You’re darn tootin’ Wednesday links. We’re leaving the realm of the Internets until Monday, so we thought we’d leave you some reading material until we get back.
We know this last year hasn’t been an easy one for many people. It was a year many of us or our friends lost their jobs. It was a year that saw the closing of the Milwaukee institution we sprang forth from, Harry W. Bookshops, after 80 years in business. Everything certainly did look grim there for awhile, and for many it still does. But, we still feel we have a lot to be thankful for and hope that those of you on the other side of this screen feel the same. In other words… Happy Thanksgiving everyone.
◊ Company friend and former president Todd Sattersten linked to a great series from the wonderful illustrator Scott Campbell earlier this week (with a tip of the hat to Dave Gray and Adland). It’s an illustrated guide to ideas and how to kill them. Here’s a sample of Cambell’s work.
◊ We’re really excited about Greg Mortenson’s upcoming book, Stones into Schools: Promoting Peace with Books, Not Bombs, in Afghanistan and Pakistan. If you’d like to see waht it’s all about, check out his recent article in Parade.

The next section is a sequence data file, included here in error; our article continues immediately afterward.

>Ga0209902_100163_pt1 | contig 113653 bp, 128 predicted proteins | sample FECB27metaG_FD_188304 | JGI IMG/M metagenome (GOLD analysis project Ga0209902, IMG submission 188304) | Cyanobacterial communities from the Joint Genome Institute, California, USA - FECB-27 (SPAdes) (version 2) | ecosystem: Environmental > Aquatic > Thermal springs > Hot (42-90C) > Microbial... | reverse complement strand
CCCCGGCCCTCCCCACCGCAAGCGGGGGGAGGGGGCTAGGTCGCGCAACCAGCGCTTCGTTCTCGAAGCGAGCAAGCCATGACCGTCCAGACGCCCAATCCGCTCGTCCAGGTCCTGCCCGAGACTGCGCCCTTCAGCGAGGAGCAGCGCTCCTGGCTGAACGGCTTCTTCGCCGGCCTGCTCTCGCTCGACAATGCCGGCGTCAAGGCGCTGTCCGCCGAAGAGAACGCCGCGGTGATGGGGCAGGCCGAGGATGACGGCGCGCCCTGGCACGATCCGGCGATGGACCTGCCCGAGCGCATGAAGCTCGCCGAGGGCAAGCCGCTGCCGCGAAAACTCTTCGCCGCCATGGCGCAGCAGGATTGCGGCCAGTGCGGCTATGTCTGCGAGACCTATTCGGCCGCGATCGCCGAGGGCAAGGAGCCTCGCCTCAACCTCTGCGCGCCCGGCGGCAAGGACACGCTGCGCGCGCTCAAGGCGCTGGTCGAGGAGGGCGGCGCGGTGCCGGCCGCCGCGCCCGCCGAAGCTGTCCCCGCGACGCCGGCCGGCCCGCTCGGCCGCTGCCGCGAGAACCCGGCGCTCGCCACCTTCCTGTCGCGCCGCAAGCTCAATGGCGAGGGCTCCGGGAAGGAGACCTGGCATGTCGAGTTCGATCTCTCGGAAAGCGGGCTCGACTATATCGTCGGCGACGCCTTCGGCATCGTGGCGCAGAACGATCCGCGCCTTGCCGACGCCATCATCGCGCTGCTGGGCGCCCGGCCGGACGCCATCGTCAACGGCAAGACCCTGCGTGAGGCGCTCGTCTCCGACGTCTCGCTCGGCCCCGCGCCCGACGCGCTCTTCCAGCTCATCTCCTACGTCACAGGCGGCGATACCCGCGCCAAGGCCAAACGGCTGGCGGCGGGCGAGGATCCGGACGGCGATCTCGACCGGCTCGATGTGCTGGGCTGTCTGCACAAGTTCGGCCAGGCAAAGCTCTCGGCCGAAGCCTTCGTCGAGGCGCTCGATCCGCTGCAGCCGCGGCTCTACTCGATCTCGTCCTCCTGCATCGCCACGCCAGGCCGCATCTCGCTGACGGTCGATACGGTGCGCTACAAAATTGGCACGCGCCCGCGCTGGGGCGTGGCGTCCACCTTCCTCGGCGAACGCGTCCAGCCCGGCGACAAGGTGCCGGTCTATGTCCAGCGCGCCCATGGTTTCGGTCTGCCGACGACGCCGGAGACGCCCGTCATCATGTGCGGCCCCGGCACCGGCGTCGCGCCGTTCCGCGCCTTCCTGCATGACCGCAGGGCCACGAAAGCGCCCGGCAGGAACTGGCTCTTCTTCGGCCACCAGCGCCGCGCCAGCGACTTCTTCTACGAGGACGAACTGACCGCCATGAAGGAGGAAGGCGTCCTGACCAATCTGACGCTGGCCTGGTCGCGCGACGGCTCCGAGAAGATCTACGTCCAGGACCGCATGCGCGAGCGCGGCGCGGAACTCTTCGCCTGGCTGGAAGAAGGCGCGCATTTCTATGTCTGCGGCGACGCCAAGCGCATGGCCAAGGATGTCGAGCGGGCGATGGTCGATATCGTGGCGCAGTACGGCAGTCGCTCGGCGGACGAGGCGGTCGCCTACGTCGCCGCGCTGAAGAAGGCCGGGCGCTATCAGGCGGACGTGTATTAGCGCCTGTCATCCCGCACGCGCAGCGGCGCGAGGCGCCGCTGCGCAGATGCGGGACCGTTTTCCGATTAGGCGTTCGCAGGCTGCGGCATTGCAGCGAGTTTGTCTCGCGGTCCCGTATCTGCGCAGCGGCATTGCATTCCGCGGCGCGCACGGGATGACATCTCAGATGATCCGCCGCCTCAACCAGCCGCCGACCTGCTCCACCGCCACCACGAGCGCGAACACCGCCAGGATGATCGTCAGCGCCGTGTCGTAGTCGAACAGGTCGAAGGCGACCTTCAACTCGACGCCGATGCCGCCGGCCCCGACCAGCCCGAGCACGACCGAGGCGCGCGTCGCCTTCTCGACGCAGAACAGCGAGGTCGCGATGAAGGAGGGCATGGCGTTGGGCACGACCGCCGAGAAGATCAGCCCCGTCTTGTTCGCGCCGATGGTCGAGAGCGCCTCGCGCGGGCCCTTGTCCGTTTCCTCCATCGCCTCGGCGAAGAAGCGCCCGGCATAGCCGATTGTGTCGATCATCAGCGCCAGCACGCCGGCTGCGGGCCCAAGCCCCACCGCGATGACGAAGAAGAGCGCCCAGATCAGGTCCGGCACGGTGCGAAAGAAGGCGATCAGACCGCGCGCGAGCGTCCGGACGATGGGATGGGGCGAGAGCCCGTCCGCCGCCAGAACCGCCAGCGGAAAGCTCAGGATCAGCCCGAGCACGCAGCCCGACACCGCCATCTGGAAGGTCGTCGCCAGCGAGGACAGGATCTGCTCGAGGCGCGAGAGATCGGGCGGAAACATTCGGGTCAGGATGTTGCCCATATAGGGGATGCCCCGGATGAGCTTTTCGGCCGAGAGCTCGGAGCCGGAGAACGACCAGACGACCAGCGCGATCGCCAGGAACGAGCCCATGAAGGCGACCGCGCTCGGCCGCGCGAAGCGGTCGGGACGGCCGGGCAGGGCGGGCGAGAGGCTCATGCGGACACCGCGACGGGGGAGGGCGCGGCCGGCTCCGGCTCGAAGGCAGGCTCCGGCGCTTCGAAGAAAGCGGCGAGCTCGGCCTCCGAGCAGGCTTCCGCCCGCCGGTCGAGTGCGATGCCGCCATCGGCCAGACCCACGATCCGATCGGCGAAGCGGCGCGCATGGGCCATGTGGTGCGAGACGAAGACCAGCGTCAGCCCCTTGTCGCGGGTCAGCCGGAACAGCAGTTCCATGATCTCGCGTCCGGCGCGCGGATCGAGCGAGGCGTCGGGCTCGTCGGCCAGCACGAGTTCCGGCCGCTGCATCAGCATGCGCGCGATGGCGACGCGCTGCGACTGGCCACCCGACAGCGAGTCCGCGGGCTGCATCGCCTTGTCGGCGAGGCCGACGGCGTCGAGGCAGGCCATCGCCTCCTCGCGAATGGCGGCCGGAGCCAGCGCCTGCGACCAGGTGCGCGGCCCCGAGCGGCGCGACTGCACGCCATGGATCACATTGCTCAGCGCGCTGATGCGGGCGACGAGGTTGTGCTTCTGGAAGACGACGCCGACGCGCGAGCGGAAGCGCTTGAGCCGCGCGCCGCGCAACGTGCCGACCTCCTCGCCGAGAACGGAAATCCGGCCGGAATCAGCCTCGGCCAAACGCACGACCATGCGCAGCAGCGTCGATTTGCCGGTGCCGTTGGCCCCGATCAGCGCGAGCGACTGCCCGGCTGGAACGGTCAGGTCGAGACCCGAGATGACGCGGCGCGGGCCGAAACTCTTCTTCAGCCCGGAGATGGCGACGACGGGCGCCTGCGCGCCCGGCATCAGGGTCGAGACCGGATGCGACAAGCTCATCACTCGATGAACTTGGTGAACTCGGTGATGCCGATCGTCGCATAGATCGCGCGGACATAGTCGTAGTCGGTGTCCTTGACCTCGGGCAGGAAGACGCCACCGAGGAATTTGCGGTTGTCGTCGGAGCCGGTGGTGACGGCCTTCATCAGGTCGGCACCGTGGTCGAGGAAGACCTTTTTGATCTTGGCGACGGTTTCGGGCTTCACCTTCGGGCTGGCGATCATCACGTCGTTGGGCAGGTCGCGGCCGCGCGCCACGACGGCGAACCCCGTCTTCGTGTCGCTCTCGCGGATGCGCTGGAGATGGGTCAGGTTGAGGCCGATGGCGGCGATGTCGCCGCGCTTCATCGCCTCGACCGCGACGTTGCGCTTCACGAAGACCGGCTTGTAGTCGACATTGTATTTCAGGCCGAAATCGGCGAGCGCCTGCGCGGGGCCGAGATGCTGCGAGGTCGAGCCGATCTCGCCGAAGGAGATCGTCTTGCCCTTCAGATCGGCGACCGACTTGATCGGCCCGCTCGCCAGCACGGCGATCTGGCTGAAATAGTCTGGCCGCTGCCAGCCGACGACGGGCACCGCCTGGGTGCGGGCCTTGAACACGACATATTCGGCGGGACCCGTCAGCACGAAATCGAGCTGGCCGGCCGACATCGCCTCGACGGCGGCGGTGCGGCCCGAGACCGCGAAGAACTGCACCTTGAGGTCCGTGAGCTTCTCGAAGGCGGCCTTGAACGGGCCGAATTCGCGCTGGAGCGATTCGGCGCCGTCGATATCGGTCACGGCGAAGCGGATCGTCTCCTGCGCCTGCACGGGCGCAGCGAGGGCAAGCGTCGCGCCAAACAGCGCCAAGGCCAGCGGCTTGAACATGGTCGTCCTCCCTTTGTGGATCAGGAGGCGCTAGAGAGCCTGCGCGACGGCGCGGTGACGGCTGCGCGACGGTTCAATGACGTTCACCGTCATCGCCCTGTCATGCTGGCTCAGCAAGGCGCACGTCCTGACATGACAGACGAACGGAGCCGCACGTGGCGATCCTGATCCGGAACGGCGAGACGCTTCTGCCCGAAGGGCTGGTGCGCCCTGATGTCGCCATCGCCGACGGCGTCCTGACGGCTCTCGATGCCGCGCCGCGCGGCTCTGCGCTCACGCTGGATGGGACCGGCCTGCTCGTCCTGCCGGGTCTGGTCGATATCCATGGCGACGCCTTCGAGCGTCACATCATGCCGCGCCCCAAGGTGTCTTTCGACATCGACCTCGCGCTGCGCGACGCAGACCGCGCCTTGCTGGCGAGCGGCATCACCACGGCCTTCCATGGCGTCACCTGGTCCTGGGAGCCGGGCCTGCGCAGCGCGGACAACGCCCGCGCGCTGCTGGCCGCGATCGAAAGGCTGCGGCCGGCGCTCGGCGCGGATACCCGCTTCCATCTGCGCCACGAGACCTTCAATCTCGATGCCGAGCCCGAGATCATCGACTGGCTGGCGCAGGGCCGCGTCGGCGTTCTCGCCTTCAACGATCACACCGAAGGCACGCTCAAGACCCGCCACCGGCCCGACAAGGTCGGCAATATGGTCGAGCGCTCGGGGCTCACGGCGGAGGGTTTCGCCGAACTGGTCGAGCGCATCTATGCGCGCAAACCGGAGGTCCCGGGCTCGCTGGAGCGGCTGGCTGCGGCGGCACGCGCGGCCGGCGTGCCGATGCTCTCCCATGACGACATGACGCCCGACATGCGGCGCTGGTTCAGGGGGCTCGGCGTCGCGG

◊ Pirate’s Dilemma author Matt Mason posted a video of Lawrence Lessig’s latest presentation that’s rather long, but really thought-provoking. In it, he discusses “Institutional Corruption,” or “A certain kind of influence … an influence within an economy of influence that has a certain kind of effect … that weakens the effectiveness of an institution … weakening public trust of that institution.” You may know Lessig as the author of Free Culture or Remix. If so, you know he’s brilliant and well worth 30 minutes of your time.
◊ With it being Thanksgiving tomorrow, Roy reminds us to remember The Family.
◊ The Coauthor of Friends With Benefits: A Social Media Marketing Handbook, Darren Barefoot, wrote about the Eleven Lessons He Learned About Writing a Book yesterday. Number nine is my favorite:
I forget where I heard this, but there’s so much truth in this quote: “Publishing isn’t an industry, it’s an organized hobby.”
◊ The New York Times book blog, Paper Cuts, posted the video below yesterday, writing:
This stop-motion advertisement from the New Zealand Book Council is a delight for ink-on-paper fetishists everywhere.
And it is.